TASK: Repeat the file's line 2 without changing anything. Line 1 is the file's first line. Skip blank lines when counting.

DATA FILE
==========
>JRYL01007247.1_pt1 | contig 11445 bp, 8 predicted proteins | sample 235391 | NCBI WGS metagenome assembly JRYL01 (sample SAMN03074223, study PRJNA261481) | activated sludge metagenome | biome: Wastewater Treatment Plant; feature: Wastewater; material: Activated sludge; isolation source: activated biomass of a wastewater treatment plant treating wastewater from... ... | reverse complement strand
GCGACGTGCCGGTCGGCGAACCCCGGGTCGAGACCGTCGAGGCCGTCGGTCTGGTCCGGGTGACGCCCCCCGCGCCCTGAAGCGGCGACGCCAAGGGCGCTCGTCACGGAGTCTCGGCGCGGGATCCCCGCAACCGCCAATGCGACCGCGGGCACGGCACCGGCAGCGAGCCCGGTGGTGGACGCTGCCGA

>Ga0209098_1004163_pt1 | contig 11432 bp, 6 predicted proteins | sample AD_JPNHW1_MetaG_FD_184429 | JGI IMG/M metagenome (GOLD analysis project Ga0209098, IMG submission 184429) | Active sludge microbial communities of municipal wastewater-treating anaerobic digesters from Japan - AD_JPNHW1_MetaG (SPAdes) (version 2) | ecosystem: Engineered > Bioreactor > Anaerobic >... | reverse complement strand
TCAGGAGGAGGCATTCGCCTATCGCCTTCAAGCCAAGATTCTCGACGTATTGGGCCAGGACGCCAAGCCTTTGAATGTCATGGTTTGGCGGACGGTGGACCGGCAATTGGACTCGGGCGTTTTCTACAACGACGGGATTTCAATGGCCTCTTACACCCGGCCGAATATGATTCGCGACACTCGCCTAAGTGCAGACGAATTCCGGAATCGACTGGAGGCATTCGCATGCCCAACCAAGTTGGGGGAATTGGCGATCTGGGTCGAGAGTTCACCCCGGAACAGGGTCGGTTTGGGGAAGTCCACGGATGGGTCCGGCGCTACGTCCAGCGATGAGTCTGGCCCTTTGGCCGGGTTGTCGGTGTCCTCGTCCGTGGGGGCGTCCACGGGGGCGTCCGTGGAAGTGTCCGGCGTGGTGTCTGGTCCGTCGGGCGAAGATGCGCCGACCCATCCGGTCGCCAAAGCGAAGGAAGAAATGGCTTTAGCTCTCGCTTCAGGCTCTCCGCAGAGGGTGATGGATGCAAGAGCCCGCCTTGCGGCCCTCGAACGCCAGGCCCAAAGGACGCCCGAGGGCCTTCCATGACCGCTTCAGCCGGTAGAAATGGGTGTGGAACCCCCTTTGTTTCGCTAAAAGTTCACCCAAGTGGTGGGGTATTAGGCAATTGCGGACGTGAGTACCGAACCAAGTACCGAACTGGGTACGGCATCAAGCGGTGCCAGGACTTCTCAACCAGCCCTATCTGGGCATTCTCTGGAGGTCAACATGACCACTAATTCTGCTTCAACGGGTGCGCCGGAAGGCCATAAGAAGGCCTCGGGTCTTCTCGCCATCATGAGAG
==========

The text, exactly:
GCGACGTGCCGGTCGGCGAACCCCGGGTCGAGACCGTCGAGGCCGTCGGTCTGGTCCGGGTGACGCCCCCCGCGCCCTGAAGCGGCGACGCCAAGGGCGCTCGTCACGGAGTCTCGGCGCGGGATCCCCGCAACCGCCAATGCGACCGCGGGCACGGCACCGGCAGCGAGCCCGGTGGTGGACGCTGCCGA